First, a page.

Not worth the risk

by Sally Colby
I want to ride on the tractor!
It’s hard for adults to refuse a child’s request to ride on a large, powerful machine. Many farm kids grew up doing just that, spending summers on the tractor with a parent or grandparent until they were old enough — or tall enough — to drive on their own.
Despite the statistics showing numerous tractor accidents involving only the driver or the driver plus one extra, too many children and adults are still the second passenger on farm equipment and mowers. What’s worse is that some adult drivers take unnecessary risks and operate tractors in an unsafe manner, often with dire consequences.
More farmers travel with farm equipment on roadways. Potentially dangerous situations include slow moving vehicles with heavy loads moving across traffic without using proper signals, wide machinery, left turns across traffic to enter narrow field lanes and swinging into the left lane to make a right turn into a field.
A litany of statistics reinforces the fact that people aren’t using tractors safely, and that extra riders simply don’t belong on tractors. A grandfather and grandson took a fun tractor ride and went over an embankment — the grandfather was killed; a tractor overturned sideways when the bucket was raised while traveling across a rough slope; and a tractor flipped onto its side when the operator was assisting a motorist with a stalled car on the side of the road. But for some reason, photos of mangled equipment and helicopters for emergency transport seen on the news and social media aren’t enough to deter tractor drivers from unsafe practices.
Dr. Aaron Yoder, formerly of Penn State University and now assistant professor in the Department of Environmental, Agricultural & Occupational Health College of Public Health at the University of Nebraska Medical Center, explains that many tractor mishaps are the result of instability. Yoder says nearly 50 percent of tractor fatalities are the result of tractor overturns, and countless other accidents are unreported.
“The tractor causes about half of all ag occupational related injuries, and half of those are rollovers,” said Yoder. “We’re looking at one-quarter of all occupational injuries that happen in agriculture.” Northeast states have higher tractor overturn incidents due to rolling terrain and the necessity for tight turns in small fields.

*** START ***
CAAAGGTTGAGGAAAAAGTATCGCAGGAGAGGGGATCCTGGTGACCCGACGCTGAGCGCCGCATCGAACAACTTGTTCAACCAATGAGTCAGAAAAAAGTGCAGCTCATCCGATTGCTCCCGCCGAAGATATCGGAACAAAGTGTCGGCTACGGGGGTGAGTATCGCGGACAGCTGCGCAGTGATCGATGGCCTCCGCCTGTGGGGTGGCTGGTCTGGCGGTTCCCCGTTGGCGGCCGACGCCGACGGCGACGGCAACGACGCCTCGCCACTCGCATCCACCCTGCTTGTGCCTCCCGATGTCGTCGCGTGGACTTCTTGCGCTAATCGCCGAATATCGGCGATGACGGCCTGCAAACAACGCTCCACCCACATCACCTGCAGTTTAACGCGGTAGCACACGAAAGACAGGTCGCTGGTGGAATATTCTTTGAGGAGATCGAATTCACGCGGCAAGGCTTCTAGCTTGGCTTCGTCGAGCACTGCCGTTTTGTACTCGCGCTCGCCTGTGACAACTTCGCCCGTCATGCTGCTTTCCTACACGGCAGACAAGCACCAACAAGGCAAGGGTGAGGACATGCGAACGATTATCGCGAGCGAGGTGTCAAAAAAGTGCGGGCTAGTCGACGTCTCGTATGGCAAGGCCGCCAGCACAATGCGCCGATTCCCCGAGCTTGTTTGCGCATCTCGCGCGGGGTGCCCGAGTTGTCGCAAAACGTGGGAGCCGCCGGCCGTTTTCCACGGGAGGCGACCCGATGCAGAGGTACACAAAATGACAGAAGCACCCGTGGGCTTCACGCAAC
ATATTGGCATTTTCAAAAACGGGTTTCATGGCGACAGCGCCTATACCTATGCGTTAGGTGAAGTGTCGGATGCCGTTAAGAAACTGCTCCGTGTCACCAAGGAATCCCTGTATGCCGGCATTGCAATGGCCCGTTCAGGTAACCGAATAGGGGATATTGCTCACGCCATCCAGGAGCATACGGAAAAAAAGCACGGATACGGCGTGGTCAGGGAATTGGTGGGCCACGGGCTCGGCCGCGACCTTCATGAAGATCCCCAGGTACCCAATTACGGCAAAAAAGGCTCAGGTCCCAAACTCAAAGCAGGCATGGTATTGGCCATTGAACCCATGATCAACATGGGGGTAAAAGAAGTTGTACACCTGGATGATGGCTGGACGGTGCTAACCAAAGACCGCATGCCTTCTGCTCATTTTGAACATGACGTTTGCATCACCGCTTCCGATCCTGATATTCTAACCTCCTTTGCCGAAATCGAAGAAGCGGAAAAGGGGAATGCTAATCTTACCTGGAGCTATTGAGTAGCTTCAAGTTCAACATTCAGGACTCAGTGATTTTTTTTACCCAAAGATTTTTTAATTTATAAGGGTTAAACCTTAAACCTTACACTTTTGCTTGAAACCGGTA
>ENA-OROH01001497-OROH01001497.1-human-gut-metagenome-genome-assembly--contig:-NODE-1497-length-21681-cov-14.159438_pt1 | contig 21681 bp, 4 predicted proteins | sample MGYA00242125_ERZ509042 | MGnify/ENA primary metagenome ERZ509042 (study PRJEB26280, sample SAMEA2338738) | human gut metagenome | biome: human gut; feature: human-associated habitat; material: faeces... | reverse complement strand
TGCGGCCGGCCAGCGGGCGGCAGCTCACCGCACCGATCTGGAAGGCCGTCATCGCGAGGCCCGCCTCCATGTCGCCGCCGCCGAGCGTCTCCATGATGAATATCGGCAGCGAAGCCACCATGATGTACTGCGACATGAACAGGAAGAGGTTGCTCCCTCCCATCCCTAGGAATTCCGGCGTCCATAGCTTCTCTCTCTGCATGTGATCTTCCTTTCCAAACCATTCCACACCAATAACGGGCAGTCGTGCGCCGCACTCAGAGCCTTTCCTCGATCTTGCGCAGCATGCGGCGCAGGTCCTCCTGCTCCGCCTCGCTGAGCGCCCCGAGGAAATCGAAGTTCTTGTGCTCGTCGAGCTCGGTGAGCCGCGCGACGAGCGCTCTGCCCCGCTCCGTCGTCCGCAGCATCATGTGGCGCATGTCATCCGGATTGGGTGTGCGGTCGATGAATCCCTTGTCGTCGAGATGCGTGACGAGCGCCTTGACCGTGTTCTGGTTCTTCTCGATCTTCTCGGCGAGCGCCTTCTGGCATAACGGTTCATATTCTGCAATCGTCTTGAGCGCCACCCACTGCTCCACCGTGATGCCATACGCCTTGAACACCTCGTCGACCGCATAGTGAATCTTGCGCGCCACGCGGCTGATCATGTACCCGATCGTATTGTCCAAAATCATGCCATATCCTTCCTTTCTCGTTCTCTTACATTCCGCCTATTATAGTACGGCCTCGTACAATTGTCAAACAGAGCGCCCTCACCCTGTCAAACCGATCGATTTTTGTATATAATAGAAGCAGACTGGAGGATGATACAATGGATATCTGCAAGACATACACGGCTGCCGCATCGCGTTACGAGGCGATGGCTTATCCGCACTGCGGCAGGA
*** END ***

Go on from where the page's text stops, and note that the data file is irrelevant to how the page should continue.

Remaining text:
Tractor stability and overturns are related to center of gravity (CG). “The center of gravity (on a tractor) is typically somewhere between the operator’s ankles and knees; about 10 inches above and about 12 inches in front of the rear axle in a two-wheel drive tractor,” said Yoder. “In a four-wheel drive tractor or front wheel assist tractor, the center of gravity is further forward.”
Stability baselines are important in understanding how tractor overturns occur. Baselines are determined by visualizing a line to connect all the wheels of the tractor when the wheels are on level ground. The line connecting the rear tire ground contact points is the rear stability baseline, and the lines connecting the rear and front tire on the same side are the right and left side stability baselines.
“If the center of gravity comes outside the stability baseline, physics tells us that the tractor is going to overturn,” said Yoder. “It won’t overturn if the CG stays inside the stability baseline.” Tractors operating on slopes or going over bumps results in a change in the center of gravity. Yoder added that wide front-end tractors allow more space for the center of gravity to shift, which is why they’re more stable.